If anything besides lobsters puts Maine on the national map, it’s the holiday wreaths that go out to the rest of the country every year between Thanksgiving and Christmas. The fragrant whiff of balsam and the flash of evergreen and scarlet ribbon brighten the day for recipients, especially our summer visitors, who yearn for Maine all winter.
This year, the U.S. Senate has designated Saturday as “Wreaths Across America Day” in a resolution written by Maine’s Sens. Susan Collins and Olympia Snowe. On Dec. 11, five tractor-trailers from Harrington are due to arrive at Arlington National Cemetery with wreaths to be laid at the grave sites of fallen soldiers.
Morrill and Karen Worcester, owners of the Worcester Wreath Co. in Harrington, are supplying the wreaths for Arlington and more than 500 other veterans cemeteries in America and abroad. Their total number of wreaths this year is 213,000, of which the Worcesters are donating 100,000. Contributions from around the country pay for the rest.
A few big Maine companies ship many of the wreaths, among them the Worcester company and Whitney Originals. Those two are embroiled in their latest legal spat over design rights to a tabletop tree that has become popular. In addition, many individual Mainers take time off each year to “tip” the evergreen branches and make wreaths as a small seasonal business.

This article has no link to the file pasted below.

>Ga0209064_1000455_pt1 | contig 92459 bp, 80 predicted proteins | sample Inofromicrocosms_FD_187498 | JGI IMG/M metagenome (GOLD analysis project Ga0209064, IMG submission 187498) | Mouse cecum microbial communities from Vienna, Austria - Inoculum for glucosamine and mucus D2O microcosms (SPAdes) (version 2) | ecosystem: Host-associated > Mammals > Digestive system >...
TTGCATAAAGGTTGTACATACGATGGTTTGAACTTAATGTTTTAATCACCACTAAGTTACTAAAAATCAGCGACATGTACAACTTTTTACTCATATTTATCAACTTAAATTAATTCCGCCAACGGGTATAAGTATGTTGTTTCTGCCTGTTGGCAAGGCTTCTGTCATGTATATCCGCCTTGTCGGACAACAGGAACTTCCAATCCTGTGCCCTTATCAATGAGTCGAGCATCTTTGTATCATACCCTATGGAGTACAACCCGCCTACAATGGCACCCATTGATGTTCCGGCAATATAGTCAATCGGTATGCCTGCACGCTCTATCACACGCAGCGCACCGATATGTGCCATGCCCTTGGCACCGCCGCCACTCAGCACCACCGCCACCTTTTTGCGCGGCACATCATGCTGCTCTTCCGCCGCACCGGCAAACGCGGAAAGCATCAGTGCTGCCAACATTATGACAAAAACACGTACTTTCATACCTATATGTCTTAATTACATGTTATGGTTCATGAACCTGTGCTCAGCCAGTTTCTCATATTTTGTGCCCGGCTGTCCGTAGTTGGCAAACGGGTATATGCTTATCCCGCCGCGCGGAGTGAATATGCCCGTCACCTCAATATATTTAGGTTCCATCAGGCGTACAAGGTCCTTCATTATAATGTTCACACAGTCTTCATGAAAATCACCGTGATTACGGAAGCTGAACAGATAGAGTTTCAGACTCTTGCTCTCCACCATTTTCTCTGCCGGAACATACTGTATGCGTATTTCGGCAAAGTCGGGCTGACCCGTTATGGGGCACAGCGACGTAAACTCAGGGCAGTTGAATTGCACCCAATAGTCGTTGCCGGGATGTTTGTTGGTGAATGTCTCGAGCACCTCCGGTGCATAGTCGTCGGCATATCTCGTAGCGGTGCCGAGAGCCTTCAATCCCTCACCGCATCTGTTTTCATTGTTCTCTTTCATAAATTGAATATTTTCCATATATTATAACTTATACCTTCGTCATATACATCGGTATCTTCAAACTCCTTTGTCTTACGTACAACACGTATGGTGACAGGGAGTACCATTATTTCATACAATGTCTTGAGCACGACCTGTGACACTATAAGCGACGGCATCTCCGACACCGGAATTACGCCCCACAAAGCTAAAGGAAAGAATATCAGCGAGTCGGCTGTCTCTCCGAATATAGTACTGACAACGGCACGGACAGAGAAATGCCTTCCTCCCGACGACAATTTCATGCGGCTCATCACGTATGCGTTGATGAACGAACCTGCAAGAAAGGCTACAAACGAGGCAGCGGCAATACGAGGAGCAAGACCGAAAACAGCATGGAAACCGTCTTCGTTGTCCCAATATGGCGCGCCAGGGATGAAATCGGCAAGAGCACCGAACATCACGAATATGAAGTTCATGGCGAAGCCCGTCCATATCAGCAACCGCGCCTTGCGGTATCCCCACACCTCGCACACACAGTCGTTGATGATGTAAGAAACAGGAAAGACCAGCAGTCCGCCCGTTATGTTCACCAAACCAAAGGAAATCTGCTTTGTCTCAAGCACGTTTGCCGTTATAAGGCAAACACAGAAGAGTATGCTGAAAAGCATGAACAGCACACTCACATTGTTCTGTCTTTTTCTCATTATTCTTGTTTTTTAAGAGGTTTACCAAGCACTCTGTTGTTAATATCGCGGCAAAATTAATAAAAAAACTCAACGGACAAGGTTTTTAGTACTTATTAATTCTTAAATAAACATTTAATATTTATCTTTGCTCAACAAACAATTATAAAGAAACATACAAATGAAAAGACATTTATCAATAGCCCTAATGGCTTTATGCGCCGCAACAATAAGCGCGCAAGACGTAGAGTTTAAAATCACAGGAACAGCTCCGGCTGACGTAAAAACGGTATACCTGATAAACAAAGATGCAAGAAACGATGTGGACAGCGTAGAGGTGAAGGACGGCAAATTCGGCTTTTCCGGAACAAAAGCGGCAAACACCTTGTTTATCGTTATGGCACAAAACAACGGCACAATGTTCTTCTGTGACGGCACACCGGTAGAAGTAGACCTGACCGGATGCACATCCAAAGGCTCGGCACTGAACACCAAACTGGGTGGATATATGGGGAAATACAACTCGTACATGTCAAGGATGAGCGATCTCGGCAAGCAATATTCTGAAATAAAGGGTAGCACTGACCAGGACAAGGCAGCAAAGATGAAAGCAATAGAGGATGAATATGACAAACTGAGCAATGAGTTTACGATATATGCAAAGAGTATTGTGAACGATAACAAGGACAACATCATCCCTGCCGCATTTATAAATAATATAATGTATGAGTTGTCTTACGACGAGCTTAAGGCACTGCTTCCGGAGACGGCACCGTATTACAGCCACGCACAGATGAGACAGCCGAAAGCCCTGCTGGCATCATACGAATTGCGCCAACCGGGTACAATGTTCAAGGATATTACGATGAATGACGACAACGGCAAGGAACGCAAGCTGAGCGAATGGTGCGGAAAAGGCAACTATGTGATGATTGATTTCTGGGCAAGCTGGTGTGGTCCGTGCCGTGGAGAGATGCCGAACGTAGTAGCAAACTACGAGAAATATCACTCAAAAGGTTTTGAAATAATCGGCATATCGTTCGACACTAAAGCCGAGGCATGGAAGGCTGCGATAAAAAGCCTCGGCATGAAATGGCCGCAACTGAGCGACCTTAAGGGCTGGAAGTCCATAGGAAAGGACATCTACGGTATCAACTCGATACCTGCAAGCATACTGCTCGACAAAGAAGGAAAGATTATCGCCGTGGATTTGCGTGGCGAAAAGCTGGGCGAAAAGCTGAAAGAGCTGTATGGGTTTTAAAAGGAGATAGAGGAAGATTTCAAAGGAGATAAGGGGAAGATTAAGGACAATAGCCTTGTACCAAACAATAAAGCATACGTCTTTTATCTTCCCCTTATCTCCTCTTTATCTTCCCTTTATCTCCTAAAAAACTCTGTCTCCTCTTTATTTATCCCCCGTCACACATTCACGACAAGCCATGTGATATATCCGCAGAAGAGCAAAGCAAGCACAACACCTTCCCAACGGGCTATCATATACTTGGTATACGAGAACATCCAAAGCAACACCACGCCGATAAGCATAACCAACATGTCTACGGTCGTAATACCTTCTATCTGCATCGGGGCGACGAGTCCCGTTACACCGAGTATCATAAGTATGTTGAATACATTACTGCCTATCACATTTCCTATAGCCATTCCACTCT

The wreath business accounts for a sizable part of Maine’s economy, but just how big is an open question. State Horticulturalist Ann Gibbs has no precise statistics, since the big companies guard their production figures for competitive reasons and since the little wreath makers are spread all over with no central organization. As for how many wreaths are made each year, all she can guess is “a gazillion.”
Doug Kell, whose Kellco firm employs 100 Mainers and ships wreaths from Milbridge, estimates that 10,000 Mainers make a total of a half-million wreaths each year.
At around $10 an hour, wreath-making labor is in short supply. Some companies rely on Mexican immigrants. Wreaths, too, sometimes run short, and supplies must be brought in from Canada. So much for the business side.
The emotional side is the pleasure that the smell and sight of Maine wreaths are spreading throughout the country.